Perioperative use of cuffed endotracheal tubes is advantageous in young pediatric burn patients

Burns. 2010 Sep;36(6):856-60. doi: 10.1016/j.burns.2009.11.011. Epub 2010 Jan 13.


Uncuffed endotracheal tubes traditionally have been preferred over cuffed endotracheal tubes in young pediatric patients. However, recent evidence in elective pediatric surgical populations suggests otherwise. Because young pediatric burn patients can pose unique airway and ventilation challenges, we reviewed adverse events associated with the perioperative use of cuffed and uncuffed endotracheal tubes. We retrospectively reviewed 327 cases of operating room endotracheal intubation for general anesthesia in burned children 0-10 years of age over a 10-year period. Clinical airway outcomes were compared using multivariable logistic regression, controlling for relevant patient and injury characteristics. Compared to those receiving cuffed tubes, children receiving uncuffed tubes were significantly more likely to demonstrate clinically significant loss of tidal volume (odds ratio 10.62, 95% confidence interval 2.2-50.5) and require immediate reintubation to change tube size/type (odds ratio 5.54, 95% confidence interval 2.1-13.6). No significant differences were noted for rates of post-extubation stridor. Our data suggest that operating room use of uncuffed endotracheal tubes in such patients is associated with increased rates of tidal volume loss and reintubation. Due to the frequent challenge of airway management in this population, strategies should emphasize cuffed endotracheal tube use that is associated with lower rates of airway manipulation.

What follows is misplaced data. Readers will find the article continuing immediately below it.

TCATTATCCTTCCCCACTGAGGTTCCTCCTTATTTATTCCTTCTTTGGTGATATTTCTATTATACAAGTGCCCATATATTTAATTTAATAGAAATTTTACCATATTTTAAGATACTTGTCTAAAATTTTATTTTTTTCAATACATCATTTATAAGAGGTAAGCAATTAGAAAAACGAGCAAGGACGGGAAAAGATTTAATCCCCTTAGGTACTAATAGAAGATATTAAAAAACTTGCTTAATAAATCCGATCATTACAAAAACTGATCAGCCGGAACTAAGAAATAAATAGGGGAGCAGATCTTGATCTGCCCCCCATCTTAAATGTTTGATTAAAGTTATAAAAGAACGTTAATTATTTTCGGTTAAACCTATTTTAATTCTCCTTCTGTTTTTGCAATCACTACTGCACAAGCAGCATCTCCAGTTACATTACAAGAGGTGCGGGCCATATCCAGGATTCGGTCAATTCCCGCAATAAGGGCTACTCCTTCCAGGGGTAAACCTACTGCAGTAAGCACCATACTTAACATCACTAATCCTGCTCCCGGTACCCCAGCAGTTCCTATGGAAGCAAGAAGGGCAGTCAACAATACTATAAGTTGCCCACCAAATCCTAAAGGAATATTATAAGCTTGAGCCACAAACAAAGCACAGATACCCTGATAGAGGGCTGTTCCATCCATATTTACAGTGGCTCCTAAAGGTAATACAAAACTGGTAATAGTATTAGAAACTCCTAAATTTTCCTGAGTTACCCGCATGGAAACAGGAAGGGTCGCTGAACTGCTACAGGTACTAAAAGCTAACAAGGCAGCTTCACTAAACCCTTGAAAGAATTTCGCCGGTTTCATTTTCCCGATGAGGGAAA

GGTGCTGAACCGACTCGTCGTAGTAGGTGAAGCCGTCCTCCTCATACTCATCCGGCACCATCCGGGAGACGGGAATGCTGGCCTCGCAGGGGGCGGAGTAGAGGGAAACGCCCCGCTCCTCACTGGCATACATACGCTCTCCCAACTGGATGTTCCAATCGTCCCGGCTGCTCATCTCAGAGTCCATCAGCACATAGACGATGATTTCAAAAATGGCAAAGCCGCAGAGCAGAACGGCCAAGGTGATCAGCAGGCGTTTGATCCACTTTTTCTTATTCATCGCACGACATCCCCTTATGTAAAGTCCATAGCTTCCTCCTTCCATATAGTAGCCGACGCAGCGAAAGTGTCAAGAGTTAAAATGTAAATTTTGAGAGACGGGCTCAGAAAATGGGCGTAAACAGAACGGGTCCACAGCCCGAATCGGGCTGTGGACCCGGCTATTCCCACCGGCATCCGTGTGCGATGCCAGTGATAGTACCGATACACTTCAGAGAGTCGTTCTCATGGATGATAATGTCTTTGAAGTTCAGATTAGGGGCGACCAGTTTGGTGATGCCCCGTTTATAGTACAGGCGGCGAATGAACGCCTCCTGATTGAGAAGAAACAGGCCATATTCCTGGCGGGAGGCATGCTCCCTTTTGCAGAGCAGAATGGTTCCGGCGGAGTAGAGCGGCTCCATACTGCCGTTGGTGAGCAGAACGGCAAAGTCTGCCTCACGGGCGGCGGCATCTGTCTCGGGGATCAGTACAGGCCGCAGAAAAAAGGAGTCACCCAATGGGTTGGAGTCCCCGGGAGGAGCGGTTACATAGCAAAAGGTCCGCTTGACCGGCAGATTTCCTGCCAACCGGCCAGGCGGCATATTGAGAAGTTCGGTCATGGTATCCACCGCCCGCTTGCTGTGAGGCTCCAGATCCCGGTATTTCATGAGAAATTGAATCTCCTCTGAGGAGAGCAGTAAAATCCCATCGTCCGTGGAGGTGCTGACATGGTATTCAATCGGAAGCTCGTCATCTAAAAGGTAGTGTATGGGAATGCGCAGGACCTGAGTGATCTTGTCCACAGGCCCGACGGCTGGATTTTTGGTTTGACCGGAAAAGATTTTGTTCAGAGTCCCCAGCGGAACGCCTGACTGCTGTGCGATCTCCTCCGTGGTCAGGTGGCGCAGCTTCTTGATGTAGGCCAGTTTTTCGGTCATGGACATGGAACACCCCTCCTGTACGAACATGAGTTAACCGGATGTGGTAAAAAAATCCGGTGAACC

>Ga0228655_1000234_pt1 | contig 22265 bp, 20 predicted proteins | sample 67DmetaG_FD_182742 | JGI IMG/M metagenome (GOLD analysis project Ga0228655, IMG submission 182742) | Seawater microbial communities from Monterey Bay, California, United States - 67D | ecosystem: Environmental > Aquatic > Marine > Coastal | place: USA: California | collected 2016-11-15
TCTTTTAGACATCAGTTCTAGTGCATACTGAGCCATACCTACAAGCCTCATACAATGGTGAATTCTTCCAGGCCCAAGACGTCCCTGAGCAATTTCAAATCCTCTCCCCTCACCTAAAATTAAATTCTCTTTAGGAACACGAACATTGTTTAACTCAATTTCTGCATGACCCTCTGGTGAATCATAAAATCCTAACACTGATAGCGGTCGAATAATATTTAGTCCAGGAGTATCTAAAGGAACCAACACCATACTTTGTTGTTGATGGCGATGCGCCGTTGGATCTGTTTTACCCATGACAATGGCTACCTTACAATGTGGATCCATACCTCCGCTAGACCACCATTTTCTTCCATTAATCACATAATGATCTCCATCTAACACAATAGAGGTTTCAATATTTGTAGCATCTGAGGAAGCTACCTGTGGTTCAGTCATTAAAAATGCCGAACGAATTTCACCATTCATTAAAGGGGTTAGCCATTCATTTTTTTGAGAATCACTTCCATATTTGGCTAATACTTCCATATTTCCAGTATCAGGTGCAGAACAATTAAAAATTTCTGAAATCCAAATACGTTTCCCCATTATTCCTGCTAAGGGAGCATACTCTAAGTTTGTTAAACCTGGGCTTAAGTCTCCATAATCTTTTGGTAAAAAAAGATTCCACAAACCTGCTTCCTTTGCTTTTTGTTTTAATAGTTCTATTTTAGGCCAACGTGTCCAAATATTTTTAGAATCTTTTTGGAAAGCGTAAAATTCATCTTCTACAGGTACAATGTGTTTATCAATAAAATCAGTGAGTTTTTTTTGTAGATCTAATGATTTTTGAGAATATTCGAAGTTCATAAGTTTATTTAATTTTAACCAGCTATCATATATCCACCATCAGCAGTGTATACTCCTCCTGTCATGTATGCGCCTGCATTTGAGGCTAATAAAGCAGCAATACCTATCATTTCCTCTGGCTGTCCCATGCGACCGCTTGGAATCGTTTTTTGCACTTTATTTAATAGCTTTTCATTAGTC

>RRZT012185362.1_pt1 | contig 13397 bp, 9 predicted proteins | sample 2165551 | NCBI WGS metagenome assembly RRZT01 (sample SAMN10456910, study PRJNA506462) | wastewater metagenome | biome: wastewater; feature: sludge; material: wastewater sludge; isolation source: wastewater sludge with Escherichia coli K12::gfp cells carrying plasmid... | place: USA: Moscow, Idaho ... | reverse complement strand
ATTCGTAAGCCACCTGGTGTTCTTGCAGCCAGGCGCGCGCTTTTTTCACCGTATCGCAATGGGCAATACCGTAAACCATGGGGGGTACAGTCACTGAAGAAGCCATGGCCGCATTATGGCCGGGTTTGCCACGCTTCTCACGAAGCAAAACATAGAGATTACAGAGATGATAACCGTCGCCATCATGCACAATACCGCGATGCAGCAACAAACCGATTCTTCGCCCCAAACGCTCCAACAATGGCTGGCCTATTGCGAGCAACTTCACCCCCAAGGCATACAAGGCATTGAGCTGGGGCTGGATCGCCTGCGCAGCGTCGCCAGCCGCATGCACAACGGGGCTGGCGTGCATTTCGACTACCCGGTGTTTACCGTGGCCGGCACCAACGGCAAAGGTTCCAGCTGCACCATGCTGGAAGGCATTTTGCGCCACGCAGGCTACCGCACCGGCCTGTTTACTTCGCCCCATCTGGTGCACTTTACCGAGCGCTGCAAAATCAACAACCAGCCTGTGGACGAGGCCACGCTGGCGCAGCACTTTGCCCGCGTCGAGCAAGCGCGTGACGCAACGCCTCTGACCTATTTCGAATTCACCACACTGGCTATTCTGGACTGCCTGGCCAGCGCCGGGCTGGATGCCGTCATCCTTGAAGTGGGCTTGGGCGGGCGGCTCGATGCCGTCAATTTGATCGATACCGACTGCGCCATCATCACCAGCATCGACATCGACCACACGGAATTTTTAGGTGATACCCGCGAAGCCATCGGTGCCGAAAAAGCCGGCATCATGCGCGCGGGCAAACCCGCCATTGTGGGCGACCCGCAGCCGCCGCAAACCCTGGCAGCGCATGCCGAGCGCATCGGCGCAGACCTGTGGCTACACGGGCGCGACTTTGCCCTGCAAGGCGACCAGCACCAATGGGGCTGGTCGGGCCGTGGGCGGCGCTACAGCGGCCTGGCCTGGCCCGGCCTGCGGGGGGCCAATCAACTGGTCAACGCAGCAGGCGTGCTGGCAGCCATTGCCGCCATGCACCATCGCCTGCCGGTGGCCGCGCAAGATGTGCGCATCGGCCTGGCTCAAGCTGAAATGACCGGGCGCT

Publication types

  • Research Support, N.I.H., Extramural
  • Research Support, Non-U.S. Gov't

MeSH terms

  • Anesthesia, General / instrumentation
  • Anesthesia, General / methods
  • Burns / physiopathology
  • Burns / therapy*
  • Child
  • Child, Preschool
  • Female
  • Humans
  • Infant
  • Intubation, Intratracheal / instrumentation*
  • Intubation, Intratracheal / methods
  • Logistic Models
  • Male
  • Perioperative Care
  • Respiratory Sounds / diagnosis
  • Retrospective Studies
  • Risk Factors
  • Tidal Volume
  • Treatment Failure